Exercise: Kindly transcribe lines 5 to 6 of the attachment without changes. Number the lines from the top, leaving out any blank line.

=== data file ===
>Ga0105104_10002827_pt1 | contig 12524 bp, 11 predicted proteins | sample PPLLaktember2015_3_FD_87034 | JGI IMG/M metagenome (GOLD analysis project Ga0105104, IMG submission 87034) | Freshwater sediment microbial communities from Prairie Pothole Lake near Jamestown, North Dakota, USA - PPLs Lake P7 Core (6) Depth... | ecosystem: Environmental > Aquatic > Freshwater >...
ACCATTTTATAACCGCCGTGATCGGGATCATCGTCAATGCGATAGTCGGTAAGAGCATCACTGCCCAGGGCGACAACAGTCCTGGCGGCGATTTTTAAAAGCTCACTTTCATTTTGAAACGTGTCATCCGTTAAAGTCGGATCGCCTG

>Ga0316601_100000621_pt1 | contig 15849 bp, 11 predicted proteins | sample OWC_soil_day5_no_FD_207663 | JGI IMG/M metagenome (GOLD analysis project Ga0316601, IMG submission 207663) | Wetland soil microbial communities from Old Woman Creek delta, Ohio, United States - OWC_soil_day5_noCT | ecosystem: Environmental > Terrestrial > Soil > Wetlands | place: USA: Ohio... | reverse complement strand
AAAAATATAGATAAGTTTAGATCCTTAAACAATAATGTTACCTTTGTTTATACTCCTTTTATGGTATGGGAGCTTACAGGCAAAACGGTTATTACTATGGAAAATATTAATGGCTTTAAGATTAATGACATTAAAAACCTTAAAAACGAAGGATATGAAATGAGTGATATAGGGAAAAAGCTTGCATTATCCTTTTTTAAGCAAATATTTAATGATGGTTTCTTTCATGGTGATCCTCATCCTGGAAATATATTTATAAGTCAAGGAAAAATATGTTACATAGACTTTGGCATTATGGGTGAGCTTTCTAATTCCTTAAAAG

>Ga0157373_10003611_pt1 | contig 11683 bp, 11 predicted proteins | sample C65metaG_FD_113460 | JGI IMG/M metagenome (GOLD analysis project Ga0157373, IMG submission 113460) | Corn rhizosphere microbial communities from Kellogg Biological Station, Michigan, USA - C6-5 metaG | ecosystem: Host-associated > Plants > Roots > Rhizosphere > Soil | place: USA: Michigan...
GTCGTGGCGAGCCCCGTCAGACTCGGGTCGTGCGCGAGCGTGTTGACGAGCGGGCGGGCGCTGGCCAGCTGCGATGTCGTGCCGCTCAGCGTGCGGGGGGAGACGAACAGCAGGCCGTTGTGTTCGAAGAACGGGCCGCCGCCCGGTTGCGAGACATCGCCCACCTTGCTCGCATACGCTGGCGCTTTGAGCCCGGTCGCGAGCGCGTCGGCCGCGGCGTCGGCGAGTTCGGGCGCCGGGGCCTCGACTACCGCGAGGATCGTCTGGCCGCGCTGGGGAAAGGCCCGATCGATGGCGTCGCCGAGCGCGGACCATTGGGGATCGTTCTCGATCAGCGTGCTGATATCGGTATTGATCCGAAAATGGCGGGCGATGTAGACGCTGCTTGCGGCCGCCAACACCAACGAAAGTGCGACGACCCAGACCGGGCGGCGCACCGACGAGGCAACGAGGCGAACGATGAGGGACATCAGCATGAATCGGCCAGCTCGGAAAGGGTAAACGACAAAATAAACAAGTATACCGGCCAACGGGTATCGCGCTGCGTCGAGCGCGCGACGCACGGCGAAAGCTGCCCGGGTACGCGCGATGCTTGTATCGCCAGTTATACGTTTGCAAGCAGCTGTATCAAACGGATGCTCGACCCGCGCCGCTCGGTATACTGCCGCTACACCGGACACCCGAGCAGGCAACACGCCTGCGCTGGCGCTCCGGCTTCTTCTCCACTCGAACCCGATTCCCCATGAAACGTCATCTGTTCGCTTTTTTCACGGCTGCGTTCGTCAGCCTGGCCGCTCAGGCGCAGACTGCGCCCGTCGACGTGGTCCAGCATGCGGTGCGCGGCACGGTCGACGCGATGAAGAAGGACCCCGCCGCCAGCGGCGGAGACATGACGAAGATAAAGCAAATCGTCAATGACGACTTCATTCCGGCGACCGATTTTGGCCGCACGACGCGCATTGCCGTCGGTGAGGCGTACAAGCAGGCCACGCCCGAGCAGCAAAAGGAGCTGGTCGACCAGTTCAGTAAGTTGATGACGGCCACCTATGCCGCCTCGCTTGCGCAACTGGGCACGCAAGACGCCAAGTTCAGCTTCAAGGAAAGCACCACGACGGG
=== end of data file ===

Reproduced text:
>Ga0157373_10003611_pt1 | contig 11683 bp, 11 predicted proteins | sample C65metaG_FD_113460 | JGI IMG/M metagenome (GOLD analysis project Ga0157373, IMG submission 113460) | Corn rhizosphere microbial communities from Kellogg Biological Station, Michigan, USA - C6-5 metaG | ecosystem: Host-associated > Plants > Roots > Rhizosphere > Soil | place: USA: Michigan...
GTCGTGGCGAGCCCCGTCAGACTCGGGTCGTGCGCGAGCGTGTTGACGAGCGGGCGGGCGCTGGCCAGCTGCGATGTCGTGCCGCTCAGCGTGCGGGGGGAGACGAACAGCAGGCCGTTGTGTTCGAAGAACGGGCCGCCGCCCGGTTGCGAGACATCGCCCACCTTGCTCGCATACGCTGGCGCTTTGAGCCCGGTCGCGAGCGCGTCGGCCGCGGCGTCGGCGAGTTCGGGCGCCGGGGCCTCGACTACCGCGAGGATCGTCTGGCCGCGCTGGGGAAAGGCCCGATCGATGGCGTCGCCGAGCGCGGACCATTGGGGATCGTTCTCGATCAGCGTGCTGATATCGGTATTGATCCGAAAATGGCGGGCGATGTAGACGCTGCTTGCGGCCGCCAACACCAACGAAAGTGCGACGACCCAGACCGGGCGGCGCACCGACGAGGCAACGAGGCGAACGATGAGGGACATCAGCATGAATCGGCCAGCTCGGAAAGGGTAAACGACAAAATAAACAAGTATACCGGCCAACGGGTATCGCGCTGCGTCGAGCGCGCGACGCACGGCGAAAGCTGCCCGGGTACGCGCGATGCTTGTATCGCCAGTTATACGTTTGCAAGCAGCTGTATCAAACGGATGCTCGACCCGCGCCGCTCGGTATACTGCCGCTACACCGGACACCCGAGCAGGCAACACGCCTGCGCTGGCGCTCCGGCTTCTTCTCCACTCGAACCCGATTCCCCATGAAACGTCATCTGTTCGCTTTTTTCACGGCTGCGTTCGTCAGCCTGGCCGCTCAGGCGCAGACTGCGCCCGTCGACGTGGTCCAGCATGCGGTGCGCGGCACGGTCGACGCGATGAAGAAGGACCCCGCCGCCAGCGGCGGAGACATGACGAAGATAAAGCAAATCGTCAATGACGACTTCATTCCGGCGACCGATTTTGGCCGCACGACGCGCATTGCCGTCGGTGAGGCGTACAAGCAGGCCACGCCCGAGCAGCAAAAGGAGCTGGTCGACCAGTTCAGTAAGTTGATGACGGCCACCTATGCCGCCTCGCTTGCGCAACTGGGCACGCAAGACGCCAAGTTCAGCTTCAAGGAAAGCACCACGACGGG